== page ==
Per·fume [pərˌfyo͞om] · a fragrant liquid typically made from essential oils extracted from flowers and spices, used to impart a pleasant smell to one's body or clothes.
Day [dā/] · a period of twenty-four hours as a unit of time; a particular period of the past; an era.
Per·fume Day [pərˌfyo͞om · dā/] · one of Michelle’s favorite days of the year, when her dad extravagantly spoils her by investing in the perfume of her choice, all with the goal of creating:
1: a forever memory
2: a wonderful sensory experience that that lingers throughout the year while serving as a reminder of her dad’s love for her every time she wears it.
I imagine by now that the majority of you have heard me talk about my annual adventure with my dad that we affectionately call “Perfume Day.” If you haven’t read about it in my book or on my December 2014 blog, it's here: Perfume Day: The Tradition Continues; it also includes some hilarious pictures from yesteryear (as documented by some lovely hairstyles along the way)!
My dad, to give you more context, had absolutely no template of how to be a father. His dad wasn’t present much in his life, and when his father was home he was often in a drunken stupor coupled with unbridled anger. When my dad was a young adult, his father--who'd been living for years in an empty railroad boxcar (how he came to live at the rail yard is a story unto itself), homeless and alone--died from the devastating effects of alcoholism. Years later, when my dad was in his late 30’s, he attended a conference where the men were given a challenge. In his own words my dad says, “We men were asked to think about ways we could be special to our kids, and since I had daughters I thought that perfume might be a good thing.”
And with that, Perfume Day was born.
This year I thought I’d approach the topic of creating a lasting memory with your daughter, from a new angle.
First, did you know that some experts say that our sense of smell is the strongest of our five senses? Not only that, but olfactory nerves activate the primitive part of our brain that stays in our long-term memory and corresponds to motivation and emotion. This intricate wiring in our noses means that a certain scent can activate a powerful memory because it often outlasts other memories that are carried by our other four senses.
Dad Translation: By creating an experience with your daughter now that revolves around choosing her favorite perfume, you are giving her a sensory memory that will last a lifetime. The perfume itself will provide a tangible reminder of your love for her because of the way that actual scent will be attached to her memory networks for the rest of her life. From this day forward, every time she smells that scent, it will remind her of you.
Talk about a deposit with dividends that exceed the investment!
Second, this idea of perfume being a memory that can last a lifetime is rooted in history, going back a lot farther than my dad (who has been doing this at Christmas with me for 24 years now!).
Whether or not you’re a Bible reader, I’m hopeful that you’ll find this story relevant in light of this theme.
Just before Jesus’ death, his friend Mary poured expensive perfume on his feet, an action that was met with ridicule by some of the men who watched it happen. One in particular noted that it was a waste since the money could have been given to the poor.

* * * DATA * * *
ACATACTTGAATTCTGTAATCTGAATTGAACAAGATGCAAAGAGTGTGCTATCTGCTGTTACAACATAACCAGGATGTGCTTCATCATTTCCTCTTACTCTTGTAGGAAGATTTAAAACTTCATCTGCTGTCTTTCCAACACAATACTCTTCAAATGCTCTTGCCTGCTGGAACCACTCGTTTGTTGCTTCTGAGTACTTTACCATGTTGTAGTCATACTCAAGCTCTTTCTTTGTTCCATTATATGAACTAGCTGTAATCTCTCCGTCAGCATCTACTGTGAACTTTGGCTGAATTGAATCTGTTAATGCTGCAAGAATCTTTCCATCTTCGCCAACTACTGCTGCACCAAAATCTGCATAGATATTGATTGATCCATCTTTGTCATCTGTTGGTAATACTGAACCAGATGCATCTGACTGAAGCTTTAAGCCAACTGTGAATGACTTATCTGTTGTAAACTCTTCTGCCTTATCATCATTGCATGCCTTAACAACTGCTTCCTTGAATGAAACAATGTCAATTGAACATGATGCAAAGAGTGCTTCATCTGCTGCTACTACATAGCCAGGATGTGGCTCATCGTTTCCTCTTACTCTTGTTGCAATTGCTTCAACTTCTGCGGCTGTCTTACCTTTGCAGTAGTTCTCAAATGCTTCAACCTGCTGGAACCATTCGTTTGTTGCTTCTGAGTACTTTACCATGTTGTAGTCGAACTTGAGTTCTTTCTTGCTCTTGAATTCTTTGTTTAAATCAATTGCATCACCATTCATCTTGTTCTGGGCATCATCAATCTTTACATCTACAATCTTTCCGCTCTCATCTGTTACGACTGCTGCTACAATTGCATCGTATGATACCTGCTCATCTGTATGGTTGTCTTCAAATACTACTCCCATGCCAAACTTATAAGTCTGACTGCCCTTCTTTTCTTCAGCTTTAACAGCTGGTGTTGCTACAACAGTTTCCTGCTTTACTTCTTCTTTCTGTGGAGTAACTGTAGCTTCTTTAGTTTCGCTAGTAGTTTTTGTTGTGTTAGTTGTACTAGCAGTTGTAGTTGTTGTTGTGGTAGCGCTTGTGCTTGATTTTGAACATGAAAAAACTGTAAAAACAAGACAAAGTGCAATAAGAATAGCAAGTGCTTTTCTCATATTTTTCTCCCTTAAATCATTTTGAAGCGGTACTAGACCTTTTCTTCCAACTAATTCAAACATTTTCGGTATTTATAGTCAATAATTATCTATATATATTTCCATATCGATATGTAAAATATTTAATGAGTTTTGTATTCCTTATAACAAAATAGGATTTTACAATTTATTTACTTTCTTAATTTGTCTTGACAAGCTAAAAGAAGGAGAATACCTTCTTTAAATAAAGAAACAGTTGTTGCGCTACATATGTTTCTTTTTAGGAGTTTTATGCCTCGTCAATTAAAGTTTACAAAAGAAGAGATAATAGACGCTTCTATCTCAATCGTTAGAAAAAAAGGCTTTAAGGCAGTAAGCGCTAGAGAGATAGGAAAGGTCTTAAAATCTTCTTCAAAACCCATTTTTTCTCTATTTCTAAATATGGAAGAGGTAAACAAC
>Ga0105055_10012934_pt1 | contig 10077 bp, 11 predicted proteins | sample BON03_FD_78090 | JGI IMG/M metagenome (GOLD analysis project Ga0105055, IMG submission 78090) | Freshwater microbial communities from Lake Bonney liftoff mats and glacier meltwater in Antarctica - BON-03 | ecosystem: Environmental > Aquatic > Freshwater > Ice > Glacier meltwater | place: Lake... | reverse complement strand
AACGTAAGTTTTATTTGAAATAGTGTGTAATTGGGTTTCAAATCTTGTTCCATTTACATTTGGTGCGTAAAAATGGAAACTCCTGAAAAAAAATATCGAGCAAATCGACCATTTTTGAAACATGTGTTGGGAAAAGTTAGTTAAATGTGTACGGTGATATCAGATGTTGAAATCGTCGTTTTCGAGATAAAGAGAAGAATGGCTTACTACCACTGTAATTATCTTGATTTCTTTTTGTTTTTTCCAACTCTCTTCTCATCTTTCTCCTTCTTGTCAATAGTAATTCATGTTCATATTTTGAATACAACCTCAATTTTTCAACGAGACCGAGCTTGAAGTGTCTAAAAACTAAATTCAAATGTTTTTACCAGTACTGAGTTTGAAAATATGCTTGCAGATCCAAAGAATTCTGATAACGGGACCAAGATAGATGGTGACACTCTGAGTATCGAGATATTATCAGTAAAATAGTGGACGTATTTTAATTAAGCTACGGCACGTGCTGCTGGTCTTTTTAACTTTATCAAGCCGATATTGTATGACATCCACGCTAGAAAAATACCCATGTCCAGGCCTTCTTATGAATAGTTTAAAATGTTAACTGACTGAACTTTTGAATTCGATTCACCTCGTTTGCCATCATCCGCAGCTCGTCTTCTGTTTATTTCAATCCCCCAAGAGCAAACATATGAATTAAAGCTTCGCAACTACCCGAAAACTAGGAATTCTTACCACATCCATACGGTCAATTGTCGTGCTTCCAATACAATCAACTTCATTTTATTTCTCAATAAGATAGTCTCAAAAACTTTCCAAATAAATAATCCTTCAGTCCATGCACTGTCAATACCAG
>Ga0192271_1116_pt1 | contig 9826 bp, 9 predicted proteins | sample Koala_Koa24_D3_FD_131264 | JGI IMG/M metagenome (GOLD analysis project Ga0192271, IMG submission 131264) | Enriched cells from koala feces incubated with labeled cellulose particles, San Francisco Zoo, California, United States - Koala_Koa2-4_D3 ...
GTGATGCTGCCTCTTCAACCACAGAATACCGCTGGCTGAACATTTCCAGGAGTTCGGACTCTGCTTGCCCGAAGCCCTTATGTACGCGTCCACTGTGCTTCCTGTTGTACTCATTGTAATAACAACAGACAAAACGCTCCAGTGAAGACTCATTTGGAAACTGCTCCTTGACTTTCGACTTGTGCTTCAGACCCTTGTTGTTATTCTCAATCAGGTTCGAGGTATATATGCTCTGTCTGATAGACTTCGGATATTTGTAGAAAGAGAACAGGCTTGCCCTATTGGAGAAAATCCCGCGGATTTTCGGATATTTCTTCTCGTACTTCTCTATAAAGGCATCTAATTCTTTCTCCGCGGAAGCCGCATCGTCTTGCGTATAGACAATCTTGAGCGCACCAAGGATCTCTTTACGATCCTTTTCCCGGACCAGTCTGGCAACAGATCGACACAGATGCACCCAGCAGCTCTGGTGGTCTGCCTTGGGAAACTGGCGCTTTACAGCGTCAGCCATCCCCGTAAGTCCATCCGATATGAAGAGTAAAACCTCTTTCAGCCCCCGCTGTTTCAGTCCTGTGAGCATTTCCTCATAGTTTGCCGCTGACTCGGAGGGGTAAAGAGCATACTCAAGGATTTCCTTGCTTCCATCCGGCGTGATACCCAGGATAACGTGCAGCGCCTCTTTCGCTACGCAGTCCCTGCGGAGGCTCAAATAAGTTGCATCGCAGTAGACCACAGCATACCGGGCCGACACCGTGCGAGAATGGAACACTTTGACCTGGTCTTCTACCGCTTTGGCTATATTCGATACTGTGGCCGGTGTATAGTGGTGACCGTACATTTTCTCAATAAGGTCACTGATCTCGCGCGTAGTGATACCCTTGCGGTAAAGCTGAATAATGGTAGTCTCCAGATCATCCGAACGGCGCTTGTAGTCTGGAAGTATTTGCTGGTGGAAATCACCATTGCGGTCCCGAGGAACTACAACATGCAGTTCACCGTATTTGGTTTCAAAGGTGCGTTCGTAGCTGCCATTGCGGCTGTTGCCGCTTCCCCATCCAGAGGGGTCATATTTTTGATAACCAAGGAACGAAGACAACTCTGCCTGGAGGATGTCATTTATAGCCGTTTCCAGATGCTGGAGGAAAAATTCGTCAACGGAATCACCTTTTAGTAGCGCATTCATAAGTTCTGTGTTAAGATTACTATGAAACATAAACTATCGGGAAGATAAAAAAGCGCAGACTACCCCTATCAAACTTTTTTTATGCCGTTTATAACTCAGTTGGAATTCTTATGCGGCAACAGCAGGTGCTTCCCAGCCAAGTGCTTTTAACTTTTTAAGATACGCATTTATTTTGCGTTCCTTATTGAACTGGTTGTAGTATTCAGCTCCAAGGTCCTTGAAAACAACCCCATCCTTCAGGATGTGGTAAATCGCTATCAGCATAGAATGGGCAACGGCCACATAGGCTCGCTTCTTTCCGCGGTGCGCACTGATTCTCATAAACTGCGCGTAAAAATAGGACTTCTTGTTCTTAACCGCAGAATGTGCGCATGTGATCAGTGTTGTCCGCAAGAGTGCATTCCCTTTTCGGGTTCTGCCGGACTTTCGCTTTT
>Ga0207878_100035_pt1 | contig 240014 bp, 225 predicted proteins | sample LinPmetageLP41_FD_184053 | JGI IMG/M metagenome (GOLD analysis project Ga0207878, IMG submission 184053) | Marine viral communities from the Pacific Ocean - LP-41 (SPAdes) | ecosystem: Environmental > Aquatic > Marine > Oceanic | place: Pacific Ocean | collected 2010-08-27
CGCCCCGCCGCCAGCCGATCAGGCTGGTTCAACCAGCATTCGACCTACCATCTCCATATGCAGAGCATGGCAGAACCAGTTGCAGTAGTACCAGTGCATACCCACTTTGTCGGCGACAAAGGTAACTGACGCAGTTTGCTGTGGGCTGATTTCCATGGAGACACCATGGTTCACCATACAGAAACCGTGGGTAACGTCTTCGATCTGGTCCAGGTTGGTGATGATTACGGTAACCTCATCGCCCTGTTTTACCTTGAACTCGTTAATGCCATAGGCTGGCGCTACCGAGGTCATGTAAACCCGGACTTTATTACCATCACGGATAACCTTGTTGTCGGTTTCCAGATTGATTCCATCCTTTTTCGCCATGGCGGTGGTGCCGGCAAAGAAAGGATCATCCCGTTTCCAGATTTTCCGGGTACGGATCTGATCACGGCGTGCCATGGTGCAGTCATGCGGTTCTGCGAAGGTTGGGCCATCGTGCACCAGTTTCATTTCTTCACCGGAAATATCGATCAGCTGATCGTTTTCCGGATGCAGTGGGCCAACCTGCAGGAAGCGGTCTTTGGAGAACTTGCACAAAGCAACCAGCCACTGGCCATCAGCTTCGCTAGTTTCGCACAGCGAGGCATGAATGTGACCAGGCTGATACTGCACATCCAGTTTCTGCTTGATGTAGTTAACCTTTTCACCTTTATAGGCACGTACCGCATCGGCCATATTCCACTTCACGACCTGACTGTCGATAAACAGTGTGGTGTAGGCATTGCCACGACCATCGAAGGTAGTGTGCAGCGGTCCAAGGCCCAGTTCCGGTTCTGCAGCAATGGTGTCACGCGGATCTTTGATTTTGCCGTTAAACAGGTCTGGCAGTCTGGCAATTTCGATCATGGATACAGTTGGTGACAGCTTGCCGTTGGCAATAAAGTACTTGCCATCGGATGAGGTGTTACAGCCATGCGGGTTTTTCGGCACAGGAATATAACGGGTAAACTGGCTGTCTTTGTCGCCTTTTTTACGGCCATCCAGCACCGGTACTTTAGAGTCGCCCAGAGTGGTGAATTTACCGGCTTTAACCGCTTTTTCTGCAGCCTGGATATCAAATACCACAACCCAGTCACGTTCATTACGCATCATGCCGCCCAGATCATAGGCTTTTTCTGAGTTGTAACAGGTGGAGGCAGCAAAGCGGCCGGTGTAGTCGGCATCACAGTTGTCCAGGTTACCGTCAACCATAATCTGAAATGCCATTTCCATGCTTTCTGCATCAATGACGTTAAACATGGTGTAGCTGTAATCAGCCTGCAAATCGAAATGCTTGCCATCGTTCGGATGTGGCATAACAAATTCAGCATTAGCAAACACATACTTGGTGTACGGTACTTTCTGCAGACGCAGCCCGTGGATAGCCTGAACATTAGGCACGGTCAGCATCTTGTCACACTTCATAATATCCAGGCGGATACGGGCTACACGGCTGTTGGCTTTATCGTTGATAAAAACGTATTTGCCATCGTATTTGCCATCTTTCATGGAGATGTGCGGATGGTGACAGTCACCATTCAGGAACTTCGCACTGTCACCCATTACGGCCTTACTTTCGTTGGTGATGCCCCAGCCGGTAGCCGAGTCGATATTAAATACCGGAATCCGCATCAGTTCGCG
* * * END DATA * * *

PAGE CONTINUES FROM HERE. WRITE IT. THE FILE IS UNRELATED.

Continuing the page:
Jesus came to Mary’s defense and told them to “leave her alone” while highlighting that she actually was preparing him for his upcoming burial. He told them that the poor would always be with them, but He wouldn’t. Mary seemed to understand something deeper than those around her and she communicated with her actions that the One she loved was worth this kind of costly investment.
I guess you could say that “Perfume Day” had its beginning between a woman and her Savior.
Author Ken Gire says it this way:
"We all grow up and grow out of our childlike enthusiasms. But maybe something of the little girl in Mary never did. And maybe one of the reasons she meant so much to Jesus is because sitting at his feet and anointing Him with perfume came as naturally as children throwing their arms around their daddy’s legs and showering Him with hugs and kisses."
Mary’s response to her Friend tells me that He had previously invested well in her.
Mary’s response to her Friend tells me that she enthusiastically responded back to Him out of a relational overflow.
Mary’s response to her Friend tells me that expressions of extravagant love involving perfume are something that God finds noteworthy of being recorded in His history book.
Dad, I hope you will take steps this year to make Perfume Day a new tradition with your daughter. And if you’re like some of the men I’ve spoken with who say that their daughter “isn’t into perfume,” perhaps you’ll create a different kind of forever memory by together making a plate or bowl at a “Make-Your-Own-Pottery” store. (I realize that her sense of smell won’t necessarily be activated, but it’s still a great alternative as she’ll have that piece for the rest of her life as a reminder of you).
I wish each of you the best ending to 2015 and look forward to staying connected in 2016 as I continue bringing practical action tools that you can add your fathering toolbox.
But before I go, here’s a photo from Perfume Day last year, and a little to my own father:
"Thanks, Dad, for creating forever memories with me and letting me know I’m worth your investment.
Love you, Michelle"
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